And of course the previous of wave of mobile research technology from folks like FocusVision and other research tech companies is still not nearly as utilized as it could be.
EA: OK, thanks. Briefly, can you tell us about your ambient clock – sounds intriguing!
SA: Sure. While it might seem like anachronistic to be designing a clock in a world where smartphones have become ascendant, the idea for grew out of something that’s been bothering me for some time. We have this wonderful technology that performs miracles for us every day. But yet we too often find ourselves feeling interrupted, distracted and stressed out.
What if instead of creating distraction and stress, our technology made us feel calmer while still connecting us to the world? On one level it is a decorative clock that will tell you the time and weather. But on another level it’s a cinematic piece of calm technology that creates a peaceful presence in any room.
If you’ve clicked on the video, you can make your own judgement on that.
EA: Back to market research: what are the things research really needs to do differently?
SA: As I am embarking on my new venture, one of the things I’ve run into is that it’s hard to use traditional market research to really understand the market viability of something like “a cinematic calm tech clock.” There’s no frame of reference for people in which you could frame “intent to buy a cinematic calm connected clock.”
So the strategy I am using is to use marketing as market research.
What I mean by that, is instead of bring the concept to a focus group or in depth interview, I am actually creating a marketing site that lays out the product and it’s proposition as if the product were already available (though making it clear that it is in development).
I am creating ads for Facebook so I can target specific demos and niches, and essentially creating tests to see which features, niches, categories, pricing, etc. is resonating or not. Based on this feedback I can then determine the likelihood of success of the product, and what factors into it.
Based on that I can then decide whether the product is a go and if so what requirements for success are. As the product moves through development I can then incorporate more traditional methods for usability and user experience.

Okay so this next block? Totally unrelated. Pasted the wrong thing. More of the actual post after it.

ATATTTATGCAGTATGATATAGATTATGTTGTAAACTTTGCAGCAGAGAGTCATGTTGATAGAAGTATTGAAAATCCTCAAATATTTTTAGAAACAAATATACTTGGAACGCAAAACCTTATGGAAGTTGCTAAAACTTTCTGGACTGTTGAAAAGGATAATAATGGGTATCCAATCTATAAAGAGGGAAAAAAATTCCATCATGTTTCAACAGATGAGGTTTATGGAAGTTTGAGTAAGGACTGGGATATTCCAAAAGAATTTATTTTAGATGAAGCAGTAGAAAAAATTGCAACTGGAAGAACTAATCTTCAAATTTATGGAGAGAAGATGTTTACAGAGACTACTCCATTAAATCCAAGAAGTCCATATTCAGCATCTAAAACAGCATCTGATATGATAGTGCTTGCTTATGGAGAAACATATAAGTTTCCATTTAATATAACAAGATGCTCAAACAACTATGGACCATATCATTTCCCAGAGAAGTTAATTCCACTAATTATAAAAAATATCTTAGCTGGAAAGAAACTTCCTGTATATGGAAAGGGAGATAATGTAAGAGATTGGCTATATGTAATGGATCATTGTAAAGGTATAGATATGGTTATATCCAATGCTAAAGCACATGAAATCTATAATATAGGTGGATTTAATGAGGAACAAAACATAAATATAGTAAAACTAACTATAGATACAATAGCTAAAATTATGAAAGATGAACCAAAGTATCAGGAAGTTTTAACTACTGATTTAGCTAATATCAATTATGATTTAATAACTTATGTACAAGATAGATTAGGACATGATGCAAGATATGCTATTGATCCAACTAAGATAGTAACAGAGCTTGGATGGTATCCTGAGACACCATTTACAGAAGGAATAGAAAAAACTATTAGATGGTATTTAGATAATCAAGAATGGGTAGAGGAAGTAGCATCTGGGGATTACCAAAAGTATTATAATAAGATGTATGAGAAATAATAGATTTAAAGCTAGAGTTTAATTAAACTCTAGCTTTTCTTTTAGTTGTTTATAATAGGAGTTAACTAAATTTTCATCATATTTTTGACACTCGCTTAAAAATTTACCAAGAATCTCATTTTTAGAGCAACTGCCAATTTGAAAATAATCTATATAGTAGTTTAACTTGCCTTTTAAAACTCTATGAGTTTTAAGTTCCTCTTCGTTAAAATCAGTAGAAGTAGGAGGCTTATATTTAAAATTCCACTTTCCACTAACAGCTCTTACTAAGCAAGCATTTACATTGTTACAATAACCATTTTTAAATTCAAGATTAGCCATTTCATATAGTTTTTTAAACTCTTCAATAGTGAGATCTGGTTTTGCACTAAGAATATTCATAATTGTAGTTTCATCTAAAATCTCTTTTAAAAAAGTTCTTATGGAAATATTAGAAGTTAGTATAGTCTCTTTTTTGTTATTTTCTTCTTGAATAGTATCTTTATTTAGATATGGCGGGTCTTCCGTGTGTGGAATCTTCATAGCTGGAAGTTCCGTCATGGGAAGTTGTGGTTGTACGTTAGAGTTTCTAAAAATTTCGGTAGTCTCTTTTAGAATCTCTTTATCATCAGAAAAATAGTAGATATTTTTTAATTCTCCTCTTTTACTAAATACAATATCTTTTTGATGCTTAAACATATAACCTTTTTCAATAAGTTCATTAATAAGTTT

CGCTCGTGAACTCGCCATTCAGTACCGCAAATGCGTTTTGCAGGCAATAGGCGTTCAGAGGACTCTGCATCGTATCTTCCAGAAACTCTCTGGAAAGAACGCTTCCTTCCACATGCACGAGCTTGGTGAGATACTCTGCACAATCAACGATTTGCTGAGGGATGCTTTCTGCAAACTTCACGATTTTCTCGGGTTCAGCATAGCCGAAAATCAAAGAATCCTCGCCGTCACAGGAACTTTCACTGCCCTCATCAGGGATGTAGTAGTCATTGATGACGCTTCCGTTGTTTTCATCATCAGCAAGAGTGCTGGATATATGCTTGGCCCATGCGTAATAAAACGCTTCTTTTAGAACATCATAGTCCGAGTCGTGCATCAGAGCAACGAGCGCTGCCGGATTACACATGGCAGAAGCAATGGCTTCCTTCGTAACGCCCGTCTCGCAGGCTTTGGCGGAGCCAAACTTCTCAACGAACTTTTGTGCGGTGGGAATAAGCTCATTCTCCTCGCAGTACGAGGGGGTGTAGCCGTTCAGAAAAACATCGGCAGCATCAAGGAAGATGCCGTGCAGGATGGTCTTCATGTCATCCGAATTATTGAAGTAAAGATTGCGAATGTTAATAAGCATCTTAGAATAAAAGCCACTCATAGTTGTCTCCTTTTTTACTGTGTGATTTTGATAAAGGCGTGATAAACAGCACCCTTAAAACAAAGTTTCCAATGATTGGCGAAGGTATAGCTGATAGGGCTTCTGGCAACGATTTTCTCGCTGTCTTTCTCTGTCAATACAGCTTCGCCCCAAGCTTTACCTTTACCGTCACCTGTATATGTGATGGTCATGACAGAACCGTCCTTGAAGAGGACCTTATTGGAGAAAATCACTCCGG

But essentially, my initial marketing research budget is really being spent on marketing activities and systems.
Now this process makes a lot of sense for a new company that has no brand recognition and can experiment, but I think it could be used for more established companies as well.
As the product moves from the early stages, more traditional research will likely come into play, especially UX and usability.
EA: Final thoughts – any advice for those working in market research or thinking of getting into it?
SA: Market research is a great field, living at the intersection of social science and business.
It’s in the business of understanding people and people are always interesting. So my advice is to always keep in mind the mission – understand people to answer business questions – and let that lead you vs. any dogmatic allegiance to any particular methodology or technology. If you continually focus on the mission, finding ways to better understand people and markets, regardless of method or technology, I think you’ll find it will take you to some really interesting places.
EA: Thanks so much Steve!
By Edward Appleton, Happy Thinking People